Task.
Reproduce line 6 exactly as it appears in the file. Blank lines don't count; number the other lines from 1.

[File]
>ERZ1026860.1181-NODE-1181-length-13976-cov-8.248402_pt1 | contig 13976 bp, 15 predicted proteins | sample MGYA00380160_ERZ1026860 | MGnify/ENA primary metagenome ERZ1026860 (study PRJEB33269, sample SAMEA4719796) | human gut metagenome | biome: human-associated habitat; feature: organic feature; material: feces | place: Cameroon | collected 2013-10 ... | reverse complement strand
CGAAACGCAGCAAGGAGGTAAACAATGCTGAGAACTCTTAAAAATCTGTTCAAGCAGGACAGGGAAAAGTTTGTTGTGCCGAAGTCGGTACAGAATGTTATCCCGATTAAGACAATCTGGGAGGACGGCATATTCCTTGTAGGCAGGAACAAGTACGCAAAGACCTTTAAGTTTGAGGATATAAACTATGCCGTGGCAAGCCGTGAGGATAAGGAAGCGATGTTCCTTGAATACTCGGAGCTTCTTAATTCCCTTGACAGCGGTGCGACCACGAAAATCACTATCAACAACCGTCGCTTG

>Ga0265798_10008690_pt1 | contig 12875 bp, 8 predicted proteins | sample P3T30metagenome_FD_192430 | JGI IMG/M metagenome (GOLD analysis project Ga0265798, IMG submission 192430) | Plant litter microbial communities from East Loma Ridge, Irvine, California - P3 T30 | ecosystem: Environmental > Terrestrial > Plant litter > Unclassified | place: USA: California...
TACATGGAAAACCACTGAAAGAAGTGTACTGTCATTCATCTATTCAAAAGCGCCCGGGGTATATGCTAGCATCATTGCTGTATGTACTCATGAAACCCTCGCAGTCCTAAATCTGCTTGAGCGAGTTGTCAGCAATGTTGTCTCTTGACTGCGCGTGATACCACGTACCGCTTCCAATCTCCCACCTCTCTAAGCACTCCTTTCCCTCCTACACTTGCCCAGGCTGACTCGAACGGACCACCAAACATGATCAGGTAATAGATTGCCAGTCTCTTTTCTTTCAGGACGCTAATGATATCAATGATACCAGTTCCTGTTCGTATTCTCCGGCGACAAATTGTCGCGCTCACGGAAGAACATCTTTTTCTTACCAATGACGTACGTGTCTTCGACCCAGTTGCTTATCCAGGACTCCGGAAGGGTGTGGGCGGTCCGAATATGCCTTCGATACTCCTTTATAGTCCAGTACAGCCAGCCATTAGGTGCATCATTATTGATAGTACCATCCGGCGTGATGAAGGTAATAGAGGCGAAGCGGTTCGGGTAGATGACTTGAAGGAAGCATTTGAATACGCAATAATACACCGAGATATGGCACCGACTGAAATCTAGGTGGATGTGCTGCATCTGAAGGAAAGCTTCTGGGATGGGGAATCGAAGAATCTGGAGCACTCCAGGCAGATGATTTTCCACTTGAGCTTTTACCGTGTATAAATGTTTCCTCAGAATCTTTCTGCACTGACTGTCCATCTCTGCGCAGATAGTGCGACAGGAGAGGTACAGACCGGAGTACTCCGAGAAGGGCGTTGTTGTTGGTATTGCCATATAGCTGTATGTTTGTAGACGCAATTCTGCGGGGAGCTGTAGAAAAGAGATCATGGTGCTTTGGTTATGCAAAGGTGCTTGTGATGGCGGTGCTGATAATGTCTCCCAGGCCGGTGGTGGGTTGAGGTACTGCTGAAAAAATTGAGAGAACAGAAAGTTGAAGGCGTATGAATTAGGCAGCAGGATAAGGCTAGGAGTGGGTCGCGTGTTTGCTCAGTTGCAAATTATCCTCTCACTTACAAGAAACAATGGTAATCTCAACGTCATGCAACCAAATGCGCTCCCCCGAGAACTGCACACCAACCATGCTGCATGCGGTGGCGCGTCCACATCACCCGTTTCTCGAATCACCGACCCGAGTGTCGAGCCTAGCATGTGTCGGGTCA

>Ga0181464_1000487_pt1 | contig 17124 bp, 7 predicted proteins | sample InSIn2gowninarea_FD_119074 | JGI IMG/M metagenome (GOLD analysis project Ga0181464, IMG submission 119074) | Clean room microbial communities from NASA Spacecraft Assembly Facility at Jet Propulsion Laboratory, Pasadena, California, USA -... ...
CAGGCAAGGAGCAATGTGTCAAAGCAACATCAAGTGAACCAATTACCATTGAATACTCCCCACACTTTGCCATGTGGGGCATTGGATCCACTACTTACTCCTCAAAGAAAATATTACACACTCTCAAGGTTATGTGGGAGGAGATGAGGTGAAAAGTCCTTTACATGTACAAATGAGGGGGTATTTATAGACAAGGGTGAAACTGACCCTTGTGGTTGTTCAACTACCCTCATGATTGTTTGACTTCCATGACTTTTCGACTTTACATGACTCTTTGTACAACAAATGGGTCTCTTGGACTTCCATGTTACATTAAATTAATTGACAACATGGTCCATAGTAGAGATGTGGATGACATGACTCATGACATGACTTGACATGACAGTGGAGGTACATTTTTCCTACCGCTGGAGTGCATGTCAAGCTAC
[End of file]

CAGGCAAGGAGCAATGTGTCAAAGCAACATCAAGTGAACCAATTACCATTGAATACTCCCCACACTTTGCCATGTGGGGCATTGGATCCACTACTTACTCCTCAAAGAAAATATTACACACTCTCAAGGTTATGTGGGAGGAGATGAGGTGAAAAGTCCTTTACATGTACAAATGAGGGGGTATTTATAGACAAGGGTGAAACTGACCCTTGTGGTTGTTCAACTACCCTCATGATTGTTTGACTTCCATGACTTTTCGACTTTACATGACTCTTTGTACAACAAATGGGTCTCTTGGACTTCCATGTTACATTAAATTAATTGACAACATGGTCCATAGTAGAGATGTGGATGACATGACTCATGACATGACTTGACATGACAGTGGAGGTACATTTTTCCTACCGCTGGAGTGCATGTCAAGCTAC